"Make a joyful noise unto the Lord, all ye lands. Serve the Lord with gladness; come before His presence with singing. Know ye that the Lord, He is God: it is He that made us and now we ourselves; we are His people and the sheep of His pasture.
"Enter into His gates with thanksgiving, and into His gates with praise; be ye thankful unto Him, and bless His name. For the Lord is good; His mercy is everlasting; and His truth endureth to all generations." Psalms 100.
Thanksgiving Day is now a memory, but the blessings continue to flow from God's bountiful hand. Our thankfulness should go on and on also, and not be centered on one particular day. The Lord has blessed us in so many ways—as the song says, "so many blessings I can't count them."
We have another great-grandchild due, and she may make her appearance on Thanksgiving. This will make us 29 greats. It will be Matthew's and Tammy's first grandchild, so of course they are anxious and excited. They plan to name her Addison Nevaeh, but I suggested another name for her.
One of Criss' ancestors was named Thankful Louella, and I told Rachel that would be a perfect name. She was not enthused. I remember one memorable Thanksgiving birth, when my sister Jeannie gave birth to her first daughter, Kara. Jim was deer hunting, as well as I remember, so Mom and I took her to the hospital. Jeannie had waited so long that she was almost born in my car as we were crossing the 35th Street bridge.
She was a beautiful, plump Thanksgiving turkey, and we were so blessed when she was added to the family. She was considerate even then, as Mom and I got home in time for Thanksgiving dinner.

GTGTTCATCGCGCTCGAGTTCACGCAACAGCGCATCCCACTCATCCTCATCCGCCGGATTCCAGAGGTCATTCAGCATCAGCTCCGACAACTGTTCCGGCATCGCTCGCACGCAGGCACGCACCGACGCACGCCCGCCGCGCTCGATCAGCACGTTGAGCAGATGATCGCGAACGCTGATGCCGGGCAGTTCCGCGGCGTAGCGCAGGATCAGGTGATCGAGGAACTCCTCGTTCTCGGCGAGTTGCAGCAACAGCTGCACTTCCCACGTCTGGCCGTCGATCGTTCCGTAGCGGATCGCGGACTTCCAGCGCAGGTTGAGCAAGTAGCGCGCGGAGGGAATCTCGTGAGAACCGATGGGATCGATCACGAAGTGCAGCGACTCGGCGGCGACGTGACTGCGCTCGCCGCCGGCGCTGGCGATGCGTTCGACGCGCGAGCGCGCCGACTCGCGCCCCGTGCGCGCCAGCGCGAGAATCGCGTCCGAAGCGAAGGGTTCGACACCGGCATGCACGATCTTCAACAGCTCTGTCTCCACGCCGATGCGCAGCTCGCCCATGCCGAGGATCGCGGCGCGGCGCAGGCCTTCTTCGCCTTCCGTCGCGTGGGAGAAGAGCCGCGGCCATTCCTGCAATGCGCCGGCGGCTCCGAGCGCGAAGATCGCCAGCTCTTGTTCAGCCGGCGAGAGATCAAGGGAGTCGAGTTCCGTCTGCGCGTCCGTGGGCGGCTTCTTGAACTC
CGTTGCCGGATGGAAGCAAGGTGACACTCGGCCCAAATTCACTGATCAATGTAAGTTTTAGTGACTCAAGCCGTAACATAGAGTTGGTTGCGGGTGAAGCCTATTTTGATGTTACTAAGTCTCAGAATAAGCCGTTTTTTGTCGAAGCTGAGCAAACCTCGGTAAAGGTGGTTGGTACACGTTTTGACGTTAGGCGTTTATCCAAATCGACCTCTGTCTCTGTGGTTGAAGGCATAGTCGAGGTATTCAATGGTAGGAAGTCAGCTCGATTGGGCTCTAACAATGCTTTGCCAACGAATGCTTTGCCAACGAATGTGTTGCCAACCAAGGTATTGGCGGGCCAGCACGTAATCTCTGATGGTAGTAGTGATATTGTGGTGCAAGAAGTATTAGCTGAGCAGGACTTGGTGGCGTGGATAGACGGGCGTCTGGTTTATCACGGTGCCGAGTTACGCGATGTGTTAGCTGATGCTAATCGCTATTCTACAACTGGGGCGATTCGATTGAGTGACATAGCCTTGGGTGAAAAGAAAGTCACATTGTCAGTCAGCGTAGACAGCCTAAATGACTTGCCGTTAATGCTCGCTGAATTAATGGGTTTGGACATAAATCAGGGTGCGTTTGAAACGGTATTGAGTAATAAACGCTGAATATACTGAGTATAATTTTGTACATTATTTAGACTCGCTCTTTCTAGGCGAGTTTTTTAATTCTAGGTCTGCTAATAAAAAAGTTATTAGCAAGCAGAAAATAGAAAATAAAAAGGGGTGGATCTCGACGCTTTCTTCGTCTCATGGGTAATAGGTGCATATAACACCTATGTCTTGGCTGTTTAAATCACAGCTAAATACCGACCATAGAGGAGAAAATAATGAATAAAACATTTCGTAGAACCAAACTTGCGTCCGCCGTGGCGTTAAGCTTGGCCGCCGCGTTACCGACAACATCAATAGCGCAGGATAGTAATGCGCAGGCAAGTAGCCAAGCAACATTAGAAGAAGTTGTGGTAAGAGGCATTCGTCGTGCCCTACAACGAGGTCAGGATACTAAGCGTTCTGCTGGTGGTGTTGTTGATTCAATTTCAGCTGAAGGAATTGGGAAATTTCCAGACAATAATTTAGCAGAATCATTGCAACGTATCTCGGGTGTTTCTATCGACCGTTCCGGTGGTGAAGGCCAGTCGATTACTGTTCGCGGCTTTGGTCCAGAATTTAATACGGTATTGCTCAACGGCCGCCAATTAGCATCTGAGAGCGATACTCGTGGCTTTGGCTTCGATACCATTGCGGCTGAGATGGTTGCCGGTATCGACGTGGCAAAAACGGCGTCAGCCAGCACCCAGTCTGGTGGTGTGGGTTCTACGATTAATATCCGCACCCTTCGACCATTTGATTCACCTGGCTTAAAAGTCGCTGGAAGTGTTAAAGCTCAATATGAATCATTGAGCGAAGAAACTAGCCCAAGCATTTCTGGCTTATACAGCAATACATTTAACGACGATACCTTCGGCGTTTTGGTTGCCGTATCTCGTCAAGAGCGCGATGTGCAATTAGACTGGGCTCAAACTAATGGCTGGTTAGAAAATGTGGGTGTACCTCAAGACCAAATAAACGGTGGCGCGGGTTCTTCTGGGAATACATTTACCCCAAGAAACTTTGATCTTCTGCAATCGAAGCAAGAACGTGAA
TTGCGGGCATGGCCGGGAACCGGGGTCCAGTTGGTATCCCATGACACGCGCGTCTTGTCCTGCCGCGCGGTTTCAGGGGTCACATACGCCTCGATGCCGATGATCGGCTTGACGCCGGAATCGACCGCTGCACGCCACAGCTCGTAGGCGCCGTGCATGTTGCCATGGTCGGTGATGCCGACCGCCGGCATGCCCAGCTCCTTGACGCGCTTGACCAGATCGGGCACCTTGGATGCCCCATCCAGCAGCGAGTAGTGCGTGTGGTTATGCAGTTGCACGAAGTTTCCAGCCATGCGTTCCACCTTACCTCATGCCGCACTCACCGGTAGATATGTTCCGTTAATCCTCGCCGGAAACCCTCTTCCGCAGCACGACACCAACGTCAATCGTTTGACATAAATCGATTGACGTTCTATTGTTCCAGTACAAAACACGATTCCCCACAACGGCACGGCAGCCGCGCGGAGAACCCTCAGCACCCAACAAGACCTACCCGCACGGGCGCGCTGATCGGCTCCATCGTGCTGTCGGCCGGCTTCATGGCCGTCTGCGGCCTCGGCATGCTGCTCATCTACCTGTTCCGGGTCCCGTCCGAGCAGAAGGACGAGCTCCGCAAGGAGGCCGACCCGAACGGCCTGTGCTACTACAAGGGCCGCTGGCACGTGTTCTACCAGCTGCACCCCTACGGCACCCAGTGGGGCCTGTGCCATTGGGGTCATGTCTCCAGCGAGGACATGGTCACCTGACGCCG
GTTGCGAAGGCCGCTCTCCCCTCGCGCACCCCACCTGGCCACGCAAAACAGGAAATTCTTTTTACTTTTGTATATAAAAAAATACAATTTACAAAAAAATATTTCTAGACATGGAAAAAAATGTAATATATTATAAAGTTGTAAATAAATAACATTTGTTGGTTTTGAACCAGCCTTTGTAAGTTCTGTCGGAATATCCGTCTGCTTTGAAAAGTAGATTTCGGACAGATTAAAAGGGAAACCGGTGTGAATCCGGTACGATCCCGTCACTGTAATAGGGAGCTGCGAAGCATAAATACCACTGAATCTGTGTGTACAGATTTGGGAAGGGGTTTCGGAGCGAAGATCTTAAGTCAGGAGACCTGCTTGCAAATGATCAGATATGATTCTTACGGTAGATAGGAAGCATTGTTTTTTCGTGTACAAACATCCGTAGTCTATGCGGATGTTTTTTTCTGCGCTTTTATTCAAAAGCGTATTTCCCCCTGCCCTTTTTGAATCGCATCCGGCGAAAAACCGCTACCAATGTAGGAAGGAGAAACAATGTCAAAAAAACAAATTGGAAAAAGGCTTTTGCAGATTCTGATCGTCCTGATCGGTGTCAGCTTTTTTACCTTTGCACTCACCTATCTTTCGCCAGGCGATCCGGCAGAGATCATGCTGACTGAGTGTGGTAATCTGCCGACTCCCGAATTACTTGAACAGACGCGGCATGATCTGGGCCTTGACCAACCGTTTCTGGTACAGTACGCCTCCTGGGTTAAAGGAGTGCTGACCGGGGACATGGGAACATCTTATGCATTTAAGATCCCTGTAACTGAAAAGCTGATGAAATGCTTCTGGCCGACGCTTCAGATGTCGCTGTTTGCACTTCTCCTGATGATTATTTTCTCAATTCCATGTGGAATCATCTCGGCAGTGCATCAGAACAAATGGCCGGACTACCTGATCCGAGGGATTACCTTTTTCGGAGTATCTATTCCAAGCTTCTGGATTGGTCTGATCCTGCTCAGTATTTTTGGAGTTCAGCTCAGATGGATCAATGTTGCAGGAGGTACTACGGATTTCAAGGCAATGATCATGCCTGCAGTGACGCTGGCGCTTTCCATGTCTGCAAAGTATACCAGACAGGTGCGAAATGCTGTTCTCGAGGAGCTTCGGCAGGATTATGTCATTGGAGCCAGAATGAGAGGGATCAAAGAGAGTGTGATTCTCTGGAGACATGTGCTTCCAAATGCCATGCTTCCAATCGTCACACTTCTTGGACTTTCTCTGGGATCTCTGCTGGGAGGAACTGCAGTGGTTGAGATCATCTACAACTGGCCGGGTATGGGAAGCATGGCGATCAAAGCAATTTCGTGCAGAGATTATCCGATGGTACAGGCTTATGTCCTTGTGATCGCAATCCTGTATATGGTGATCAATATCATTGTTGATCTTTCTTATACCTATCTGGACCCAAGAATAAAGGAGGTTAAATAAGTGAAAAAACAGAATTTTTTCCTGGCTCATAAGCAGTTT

Deer hunting has been a tradition in our family for as long as I can remember, and the grandsons are combing the woods this week looking for "the big one." Daughter Patty joined the ranks of the hunters a few years ago, and she always gets her deer.
The weather this week has not been conductive to successful hunting, and Criss reported Monday that it was so foggy he couldn't see his hand before his face. It is trying to "fair up" today—I saw a band of sunshine across Pilot Knob. We've had an abundance or rain; in fact, there has been flooding in some areas.
Rain and wind have brought down almost all the remaining leaves, and late fall has settled upon us. November wraps brown arms around our hills, chilling them in a cold embrace. Colder weather drives us indoors, and appetites are heartier with fall foods more filling and satisfying. Country fare such as brown beans, hot corn bread, buttered turnips and squirrel and gravy are found upon our table, while lighter summer food is replaced.
We need to pick some persimmons now, as the colder weather has made them sweet and palatable. They must be truly ripe to be good—the taste of a green persimmon is unforgettable. It puckers the mouth like alum, and the taste hangs on for hours.
When Patty was a little girl, someone gave her a green persimmon (was it you, Mike?) telling her it was a baby apple. She told me that she bit into it and "all at once I couldn't get my breath!" I once read an old folk tale of a young lady who came upon a grove of persimmon trees bordering a creek. The persimmons hung on the trees, bright and orange, but the first frost had yet to be seen.
The little girl sat under the trees and ate nine persimmons (that is how I know this tale is not true—you might eat one unripe persimmon, but nine?) A day later, she turned into a boy. Maybe it was a good thing that Patty only ate one.
Does anyone know of a good way to store turnips? We have never been able to keep them very long in the cellar before they begin to wither. Cousin Tony told me once that he had tried holing them up as you do potatoes, but they still turned dry and pithy. One of our cousins told him that Uncle Grover used to take a washtub, partly fill it with damp sand, and place a layer of turnips on the sand. Then he would cover them with more sand. There must be a simpler way.